June 2015
Volume 56, Issue 7
Free
ARVO Annual Meeting Abstract  |   June 2015
Culture, functional characterization and stability of human corneal endothelial cells.
Author Affiliations & Notes
  • Noelia J Kunzevitzky
    Emmecell, Key Biscayne, FL
    Shiley Eye Center, University of California San Diego, La Jolla, CA
  • Alena Bartakova
    Shiley Eye Center, University of California San Diego, La Jolla, CA
  • Katarzyna Wilczek
    Stem Cell Program, University of California Davis, Sacramento, CA
  • Jonathan Sheu
    Stem Cell Program, University of California Davis, Sacramento, CA
  • Jonathan Van Dyke
    Flow Cytometry Core, University of California Davis, Sacramento, CA
  • Gerhard Bauer
    Stem Cell Program, University of California Davis, Sacramento, CA
  • Jeffrey L Goldberg
    Shiley Eye Center, University of California San Diego, La Jolla, CA
  • Footnotes
    Commercial Relationships Noelia Kunzevitzky, Emmecell (E), Emmecell (P); Alena Bartakova, None; Katarzyna Wilczek, Emmecell (F); Jonathan Sheu, Emmecell (F); Jonathan Van Dyke, Emmecell (F); Gerhard Bauer, Emmecell (F); Jeffrey Goldberg, Emmecell (P), Emmecell (S)
  • Footnotes
    Support None
Investigative Ophthalmology & Visual Science June 2015, Vol.56, 1165. doi:
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      Noelia J Kunzevitzky, Alena Bartakova, Katarzyna Wilczek, Jonathan Sheu, Jonathan Van Dyke, Gerhard Bauer, Jeffrey L Goldberg; Culture, functional characterization and stability of human corneal endothelial cells.. Invest. Ophthalmol. Vis. Sci. 2015;56(7 ):1165.

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      © ARVO (1962-2015); The Authors (2016-present)

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Abstract

Purpose: Corneal endothelial dysfunction is a leading cause of blindness. Surgical treatment is limited by scarcity of donor tissue and cost. Cell therapy could overcome these limitations. Several methods have been developed for human corneal endotheial cell (HCEC) culture; however, with increased number of passages, HCECs undergo endothelial-to-mesenchymal transition (EnMT) and lose function. Here we present a method that stabilizes HCEC morphology and renders functional cells after several passage which can be shipped for use in cell therapy.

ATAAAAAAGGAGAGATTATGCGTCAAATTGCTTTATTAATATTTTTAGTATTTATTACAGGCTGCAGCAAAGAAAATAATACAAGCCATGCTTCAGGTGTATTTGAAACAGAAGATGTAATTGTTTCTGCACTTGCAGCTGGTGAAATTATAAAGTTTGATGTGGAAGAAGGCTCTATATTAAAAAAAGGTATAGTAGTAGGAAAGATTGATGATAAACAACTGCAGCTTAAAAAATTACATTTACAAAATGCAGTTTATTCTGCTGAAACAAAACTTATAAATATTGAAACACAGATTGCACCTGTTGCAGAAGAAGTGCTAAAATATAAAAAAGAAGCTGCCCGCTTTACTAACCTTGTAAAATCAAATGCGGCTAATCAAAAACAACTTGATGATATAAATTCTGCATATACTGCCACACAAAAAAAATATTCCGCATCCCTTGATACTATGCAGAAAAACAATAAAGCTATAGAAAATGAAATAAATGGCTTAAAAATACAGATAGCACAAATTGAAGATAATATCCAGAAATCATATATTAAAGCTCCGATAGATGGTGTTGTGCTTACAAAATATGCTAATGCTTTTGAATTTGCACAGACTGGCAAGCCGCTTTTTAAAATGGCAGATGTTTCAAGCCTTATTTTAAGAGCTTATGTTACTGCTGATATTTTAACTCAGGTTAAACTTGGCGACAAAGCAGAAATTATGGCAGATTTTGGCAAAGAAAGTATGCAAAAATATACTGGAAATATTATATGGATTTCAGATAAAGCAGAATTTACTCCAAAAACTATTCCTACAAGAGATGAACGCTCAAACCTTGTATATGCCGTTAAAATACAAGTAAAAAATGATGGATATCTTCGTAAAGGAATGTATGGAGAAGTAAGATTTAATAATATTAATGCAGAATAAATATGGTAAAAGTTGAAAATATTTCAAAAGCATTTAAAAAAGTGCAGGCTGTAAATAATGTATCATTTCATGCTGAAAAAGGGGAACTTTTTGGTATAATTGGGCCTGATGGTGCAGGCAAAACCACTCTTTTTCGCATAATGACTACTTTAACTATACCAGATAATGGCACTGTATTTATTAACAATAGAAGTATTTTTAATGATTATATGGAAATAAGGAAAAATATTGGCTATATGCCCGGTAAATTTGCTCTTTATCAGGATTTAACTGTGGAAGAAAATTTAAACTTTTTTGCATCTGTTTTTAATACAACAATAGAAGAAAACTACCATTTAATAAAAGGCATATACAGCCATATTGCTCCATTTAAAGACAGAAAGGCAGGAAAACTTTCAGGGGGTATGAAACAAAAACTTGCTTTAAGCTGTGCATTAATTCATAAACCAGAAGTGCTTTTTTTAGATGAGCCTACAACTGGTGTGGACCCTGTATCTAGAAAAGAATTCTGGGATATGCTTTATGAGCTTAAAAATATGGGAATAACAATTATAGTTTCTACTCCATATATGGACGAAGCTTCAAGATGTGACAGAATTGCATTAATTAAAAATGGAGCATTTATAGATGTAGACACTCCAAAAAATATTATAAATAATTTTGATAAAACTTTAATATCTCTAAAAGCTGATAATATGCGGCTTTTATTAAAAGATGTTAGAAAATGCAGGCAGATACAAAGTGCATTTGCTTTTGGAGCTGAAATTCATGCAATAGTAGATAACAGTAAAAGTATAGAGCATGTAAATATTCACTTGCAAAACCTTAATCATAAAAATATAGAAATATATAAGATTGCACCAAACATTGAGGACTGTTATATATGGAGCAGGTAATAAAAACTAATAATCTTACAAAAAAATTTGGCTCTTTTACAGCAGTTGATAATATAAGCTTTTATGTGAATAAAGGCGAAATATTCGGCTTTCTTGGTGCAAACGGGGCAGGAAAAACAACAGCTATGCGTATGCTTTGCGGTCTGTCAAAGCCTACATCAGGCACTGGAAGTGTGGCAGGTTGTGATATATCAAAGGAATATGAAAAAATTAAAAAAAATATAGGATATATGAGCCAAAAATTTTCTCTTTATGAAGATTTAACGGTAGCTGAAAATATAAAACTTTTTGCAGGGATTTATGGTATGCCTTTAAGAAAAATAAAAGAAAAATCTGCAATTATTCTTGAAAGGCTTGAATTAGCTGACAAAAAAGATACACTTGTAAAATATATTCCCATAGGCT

Methods: HCECs isolated from cadaveric donor corneas were expanded in vitro following the Joyce method (2004). At confluence, HCEC morphology was assessed by microscopy, identity by flow cytometry and RT-PCR, and function by the trans-epithelial electrical resistance (TEER) assay. HCECs were next subcultured using either proliferative or stabilization growth media, or a serial combination of them. HCEC morphology, identity and function were compared daily for 7 days. A fraction of the cells were re-suspended in BSS+ and shipped at 40C. Cell viability, morphology, identity and function were assessed for 7 days upon arrival.

Results: HCECs underwent EnMT after 3 to 4 passages. Switching to stabilization medium before each passage helped HCECs maintain their morphology, identity and function over time.<br /> When HCECs cultured in stabilization medium were exposed to proliferative medium, HCECs became fibroblastic, and exhibited a decreased expression of canonical markers and function. Finally, HCECs transported in 1ml syringes with BSS+ were viable (>70%) for up to 96 hours when shipped and stored at 4°C, expressed canonical HCEC markers and maintained their barrier function.

Conclusions: In later passages, HCECs undergo endothelial-to-mesenchymal transition. Modifications to the traditional HCEC culture protocol to include a stabilization step prior to each passage helps maintain the HCECs’ canonical morphology, identity and function. Thus, these novel HCEC culture and shipping methods may be an important milestone towards successful HCEC manufacturing for clinical use.

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